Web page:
Abstract Using EGR instead of throttle to control the load of a stoichiometric dual-fuel dieseline (diesel and gasoline) compression ignition (SDCI) engine with three-way catalyst (TWC) aftertreatment is considered a promising technology to address the challenges of fuel consumption and emissions in future internal combustion engines. High-speed imaging is used to record the flame signal in a single-cylinder optical engine with a PFI+DI dual injection system. The premixed blue flame is identified and separated using green and blue channels in RGB images. The effects of injection timing on SDCI combustion are studied. An earlier injection strategy is found to be ideal for soot reduction; however, the ignition-injection decoupling problem results in difficulties in combustion control. It is also found that a split injection strategy has advantages in soot reduction and thermal efficiency. Only 10% of the total diesel fuel for the main injection can advance the combustion phase significantly and the combustion duration can be reduced by approximate 50%.
Technical Paper
2014-04-01
Hai Wu, Wen Chen, Meng-Feng Li, Xinlei Wang
Abstract A hot and cold water mixing process with a steam condenser and a chilled water heat exchanger is set up for an engine EGR fouling test. The test rig has water recycled in the loop of a pump, heat exchangers, a three-way mixing valve, and a test EGR unit. The target unit temperature is controlled by a heating, cooling and mixing process with individual valves regulating the flow-rate of saturated steam, chilled water and mixing ratio. The challenges in control design are the dead-time, interaction, nonlinearity and multivariable characteristics of heat exchangers, plus the flow recycle in the system. A systems method is applied to extract a simple linear model for control design. The method avoids the nonlinearity and interaction among different temperatures at inlet, outlet and flow-rate. The test data proves the effectiveness of systems analysis and modeling methodology. As a result, the first-order linear model facilitates the controller design. The simulation studies with internal recycle processes produced promising results.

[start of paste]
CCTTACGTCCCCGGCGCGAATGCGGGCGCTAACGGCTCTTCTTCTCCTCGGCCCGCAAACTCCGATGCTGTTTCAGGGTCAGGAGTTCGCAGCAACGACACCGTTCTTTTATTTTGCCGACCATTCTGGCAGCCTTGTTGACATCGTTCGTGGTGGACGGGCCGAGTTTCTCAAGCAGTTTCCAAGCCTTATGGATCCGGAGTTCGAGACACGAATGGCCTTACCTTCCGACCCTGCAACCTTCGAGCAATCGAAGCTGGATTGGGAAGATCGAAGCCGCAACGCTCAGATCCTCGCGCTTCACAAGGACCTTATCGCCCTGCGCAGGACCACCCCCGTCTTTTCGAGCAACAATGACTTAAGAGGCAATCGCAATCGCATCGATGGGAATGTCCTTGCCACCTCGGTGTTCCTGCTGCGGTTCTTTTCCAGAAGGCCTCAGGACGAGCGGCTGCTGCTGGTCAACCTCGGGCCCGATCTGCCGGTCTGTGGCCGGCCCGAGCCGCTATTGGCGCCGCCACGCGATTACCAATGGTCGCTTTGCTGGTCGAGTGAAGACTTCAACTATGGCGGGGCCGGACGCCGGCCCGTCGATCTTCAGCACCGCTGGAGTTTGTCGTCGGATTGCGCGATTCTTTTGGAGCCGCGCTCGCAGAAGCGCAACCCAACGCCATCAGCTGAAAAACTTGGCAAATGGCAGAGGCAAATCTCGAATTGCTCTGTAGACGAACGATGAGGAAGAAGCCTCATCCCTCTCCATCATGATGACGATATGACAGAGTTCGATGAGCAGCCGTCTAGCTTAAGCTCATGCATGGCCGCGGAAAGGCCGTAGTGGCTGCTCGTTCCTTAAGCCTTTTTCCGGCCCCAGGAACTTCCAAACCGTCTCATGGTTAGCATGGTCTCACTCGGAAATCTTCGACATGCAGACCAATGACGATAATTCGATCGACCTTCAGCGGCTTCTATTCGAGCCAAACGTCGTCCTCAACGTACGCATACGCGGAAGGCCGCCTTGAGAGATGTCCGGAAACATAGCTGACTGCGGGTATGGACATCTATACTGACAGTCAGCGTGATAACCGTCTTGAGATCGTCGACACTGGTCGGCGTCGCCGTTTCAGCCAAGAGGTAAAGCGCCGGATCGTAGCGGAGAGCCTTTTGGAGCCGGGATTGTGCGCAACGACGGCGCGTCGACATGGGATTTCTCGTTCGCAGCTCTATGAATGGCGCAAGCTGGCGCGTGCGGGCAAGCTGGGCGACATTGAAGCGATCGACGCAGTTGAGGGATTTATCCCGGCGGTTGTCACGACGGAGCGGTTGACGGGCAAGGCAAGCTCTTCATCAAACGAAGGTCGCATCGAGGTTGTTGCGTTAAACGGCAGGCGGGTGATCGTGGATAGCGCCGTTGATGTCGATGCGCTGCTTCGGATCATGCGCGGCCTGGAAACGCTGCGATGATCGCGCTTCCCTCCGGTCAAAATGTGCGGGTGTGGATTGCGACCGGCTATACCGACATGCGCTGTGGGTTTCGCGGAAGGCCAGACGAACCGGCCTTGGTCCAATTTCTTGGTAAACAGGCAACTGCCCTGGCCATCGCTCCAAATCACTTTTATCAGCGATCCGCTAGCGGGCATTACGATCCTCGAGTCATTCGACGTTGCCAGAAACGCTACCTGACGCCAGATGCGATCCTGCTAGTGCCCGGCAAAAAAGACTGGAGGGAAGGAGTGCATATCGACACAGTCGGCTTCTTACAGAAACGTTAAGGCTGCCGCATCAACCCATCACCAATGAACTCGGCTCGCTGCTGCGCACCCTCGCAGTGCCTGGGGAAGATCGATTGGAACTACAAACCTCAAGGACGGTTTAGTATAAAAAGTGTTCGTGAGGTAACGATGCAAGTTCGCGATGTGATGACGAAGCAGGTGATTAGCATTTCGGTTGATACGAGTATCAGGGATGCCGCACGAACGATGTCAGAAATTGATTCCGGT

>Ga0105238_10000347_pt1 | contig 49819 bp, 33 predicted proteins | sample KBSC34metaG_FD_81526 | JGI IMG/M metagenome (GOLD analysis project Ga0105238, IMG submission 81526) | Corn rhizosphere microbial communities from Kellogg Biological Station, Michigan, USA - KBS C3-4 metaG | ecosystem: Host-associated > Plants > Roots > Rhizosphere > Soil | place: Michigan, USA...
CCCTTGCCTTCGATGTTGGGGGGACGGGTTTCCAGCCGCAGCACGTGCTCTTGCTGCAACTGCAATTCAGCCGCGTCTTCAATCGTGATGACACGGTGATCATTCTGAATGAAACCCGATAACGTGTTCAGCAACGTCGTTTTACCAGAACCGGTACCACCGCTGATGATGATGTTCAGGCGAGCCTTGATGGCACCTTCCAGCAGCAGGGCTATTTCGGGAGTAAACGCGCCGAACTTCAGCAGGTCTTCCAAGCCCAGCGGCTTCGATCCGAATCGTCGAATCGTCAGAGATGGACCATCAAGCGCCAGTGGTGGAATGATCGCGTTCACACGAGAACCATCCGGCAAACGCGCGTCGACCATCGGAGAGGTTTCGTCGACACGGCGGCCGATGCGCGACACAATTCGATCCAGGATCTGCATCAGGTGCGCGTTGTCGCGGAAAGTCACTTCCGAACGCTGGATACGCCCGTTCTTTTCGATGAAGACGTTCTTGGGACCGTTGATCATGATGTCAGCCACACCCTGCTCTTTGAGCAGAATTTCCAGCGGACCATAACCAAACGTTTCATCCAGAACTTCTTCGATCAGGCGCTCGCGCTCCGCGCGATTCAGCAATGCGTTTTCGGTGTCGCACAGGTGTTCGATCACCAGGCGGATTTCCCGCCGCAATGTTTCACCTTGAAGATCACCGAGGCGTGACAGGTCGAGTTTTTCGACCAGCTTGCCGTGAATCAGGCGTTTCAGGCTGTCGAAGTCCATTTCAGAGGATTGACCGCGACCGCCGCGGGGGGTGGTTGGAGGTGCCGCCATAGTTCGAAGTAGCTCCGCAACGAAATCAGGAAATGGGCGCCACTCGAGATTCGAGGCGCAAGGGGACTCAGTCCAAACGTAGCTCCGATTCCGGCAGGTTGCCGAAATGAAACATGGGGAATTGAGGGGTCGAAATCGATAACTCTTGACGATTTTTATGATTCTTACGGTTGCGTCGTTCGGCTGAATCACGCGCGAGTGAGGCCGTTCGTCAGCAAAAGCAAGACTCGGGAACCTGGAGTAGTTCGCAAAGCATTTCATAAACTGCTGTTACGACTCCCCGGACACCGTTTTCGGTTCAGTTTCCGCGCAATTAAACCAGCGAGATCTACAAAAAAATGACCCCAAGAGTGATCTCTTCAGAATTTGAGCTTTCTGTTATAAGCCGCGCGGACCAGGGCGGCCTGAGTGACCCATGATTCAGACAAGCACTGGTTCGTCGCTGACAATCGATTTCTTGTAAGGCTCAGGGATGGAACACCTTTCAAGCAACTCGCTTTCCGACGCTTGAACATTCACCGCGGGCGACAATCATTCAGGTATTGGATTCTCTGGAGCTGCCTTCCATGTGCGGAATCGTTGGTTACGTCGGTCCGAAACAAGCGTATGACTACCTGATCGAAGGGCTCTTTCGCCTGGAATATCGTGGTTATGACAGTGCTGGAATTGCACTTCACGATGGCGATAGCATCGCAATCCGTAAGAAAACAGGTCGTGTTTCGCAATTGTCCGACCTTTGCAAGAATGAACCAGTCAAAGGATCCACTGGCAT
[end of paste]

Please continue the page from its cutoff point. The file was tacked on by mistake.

Technical Paper
2014-04-01
Thomas Wolff, Ramona Deinlein, Henrik Christensen, Lars Larsen